Richard C. Statham
Senior Pastor; Salem Baptist, McDonough
The Christmas season is a busy time of year for all Americans; but, for certain professions, including the vocational minister, it is extremely busy. In fact, as I type this devotion, the words “extremely busy” seem like an understatement. Beyond all the traditional Christmas Season events my recent weeks have been filled ministering to a higher than normal number of families faced with disease and death.
My recent schedule and the passage for this week’s devotion are reminders that disease and death are ever-present in the human experience. If you are reading this devotion you have been, are presently, or will be touched by disease and death in your own life. The Bible is filled with the living and active memories of people of faith who were confronted with their own experiences of disease and death and how they were sustained through them.
The fifth chapter of Mark contains two familiar stories that speak to this very truth – the woman with the issue of blood and the death of the daughter of a synagogue ruler. The two are woven together by what, at first glance, appears to be the simple fact that both the woman and Jairus were physically present along the Capernaum shoreline on the Sea of Galilee when Jesus came ashore. But, the truth is both approached Jesus for the same reason. The woman and Jairus reached a point where they had nowhere else to turn and had come to the wonderful and glorious realization that Jesus was their only hope!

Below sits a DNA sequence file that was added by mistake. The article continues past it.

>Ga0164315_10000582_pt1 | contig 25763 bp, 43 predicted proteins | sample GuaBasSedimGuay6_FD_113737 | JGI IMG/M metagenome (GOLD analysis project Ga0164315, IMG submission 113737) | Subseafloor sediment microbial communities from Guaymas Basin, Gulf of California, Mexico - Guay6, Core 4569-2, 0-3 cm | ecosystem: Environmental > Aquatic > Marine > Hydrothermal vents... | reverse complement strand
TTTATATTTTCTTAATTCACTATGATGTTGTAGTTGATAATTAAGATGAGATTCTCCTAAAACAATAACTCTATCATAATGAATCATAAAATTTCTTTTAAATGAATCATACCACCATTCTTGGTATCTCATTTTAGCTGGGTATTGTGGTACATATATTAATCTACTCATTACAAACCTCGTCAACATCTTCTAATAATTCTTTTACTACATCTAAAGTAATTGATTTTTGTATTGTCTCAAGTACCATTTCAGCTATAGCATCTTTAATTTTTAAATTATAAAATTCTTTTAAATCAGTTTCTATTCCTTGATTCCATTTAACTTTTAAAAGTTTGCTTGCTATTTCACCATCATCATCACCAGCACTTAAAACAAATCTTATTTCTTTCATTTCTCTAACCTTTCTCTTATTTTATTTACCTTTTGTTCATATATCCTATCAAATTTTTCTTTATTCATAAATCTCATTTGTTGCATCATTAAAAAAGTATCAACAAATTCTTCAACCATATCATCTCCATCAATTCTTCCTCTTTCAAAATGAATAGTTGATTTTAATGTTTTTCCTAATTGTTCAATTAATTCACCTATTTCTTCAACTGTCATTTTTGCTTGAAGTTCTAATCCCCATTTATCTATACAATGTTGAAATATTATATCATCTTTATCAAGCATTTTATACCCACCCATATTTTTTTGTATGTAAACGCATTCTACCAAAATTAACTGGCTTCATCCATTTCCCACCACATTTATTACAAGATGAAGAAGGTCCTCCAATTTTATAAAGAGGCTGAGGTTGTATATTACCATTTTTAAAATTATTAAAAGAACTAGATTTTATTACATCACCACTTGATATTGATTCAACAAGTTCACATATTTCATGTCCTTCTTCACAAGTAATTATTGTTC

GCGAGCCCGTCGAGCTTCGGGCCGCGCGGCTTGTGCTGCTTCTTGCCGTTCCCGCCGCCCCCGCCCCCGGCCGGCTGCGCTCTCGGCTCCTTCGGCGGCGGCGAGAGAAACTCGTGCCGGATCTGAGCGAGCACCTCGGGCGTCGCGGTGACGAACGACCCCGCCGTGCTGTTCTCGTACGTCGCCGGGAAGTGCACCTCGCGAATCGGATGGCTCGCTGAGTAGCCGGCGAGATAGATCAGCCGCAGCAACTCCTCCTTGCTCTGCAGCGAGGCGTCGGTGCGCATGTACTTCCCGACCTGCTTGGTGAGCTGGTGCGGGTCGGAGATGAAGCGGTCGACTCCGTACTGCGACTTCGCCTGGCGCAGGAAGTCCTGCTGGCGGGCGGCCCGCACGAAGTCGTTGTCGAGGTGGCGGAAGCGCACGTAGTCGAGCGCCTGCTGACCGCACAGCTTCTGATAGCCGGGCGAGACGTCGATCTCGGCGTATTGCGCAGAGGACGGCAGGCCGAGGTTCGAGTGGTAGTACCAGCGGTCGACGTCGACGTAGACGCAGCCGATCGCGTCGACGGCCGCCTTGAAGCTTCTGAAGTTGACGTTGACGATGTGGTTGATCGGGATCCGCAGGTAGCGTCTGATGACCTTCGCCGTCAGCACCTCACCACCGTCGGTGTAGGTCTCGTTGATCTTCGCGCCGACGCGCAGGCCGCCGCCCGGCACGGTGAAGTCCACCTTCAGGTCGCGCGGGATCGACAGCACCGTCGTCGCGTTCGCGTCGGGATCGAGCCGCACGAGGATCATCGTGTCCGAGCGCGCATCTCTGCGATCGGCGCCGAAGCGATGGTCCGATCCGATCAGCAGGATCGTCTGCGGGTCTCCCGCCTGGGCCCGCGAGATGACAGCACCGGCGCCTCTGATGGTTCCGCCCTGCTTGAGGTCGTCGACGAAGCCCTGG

The woman had been struggling with her “issue” for twelve years, according to the Scripture; and the twelve-year-old daughter of Jairus was afflicted with some sort of “issue” that led to her death. The Bible is clear that both disease and death originated as a consequence of sin – a problem that finds its beginning with Adam and Eve in the Garden of Eden. The Apostle Paul wrote, “All have sinned and fallen short of the glory of God” (Romans 3:23) to remind the reader that no man, woman, boy, or girl is exempt – all are tainted by the power of sin. And he later writes, “The wages of sin is death” (Romans 6:23) to declare that all are spiritually dead and will physically die as a result. The ultimate disease is sin.
The Scripture passage implies that both the unnamed woman and Jairus had come to the point of utter desperation. The passage implies that the ceremonially unclean woman had exhausted all avenues of treatment and was willing to “break the rules” of Jewish law and custom just to touch the hem of Jesus’ prayer garment believing that He could heal her. The synagogue ruler, Jairus, was willing to publicly humiliate himself by falling to his knees in the company of a great host of people and begging Jesus to come to his home and “put his (Jesus’) hands on her (his daughter) so that she will be healed and live”.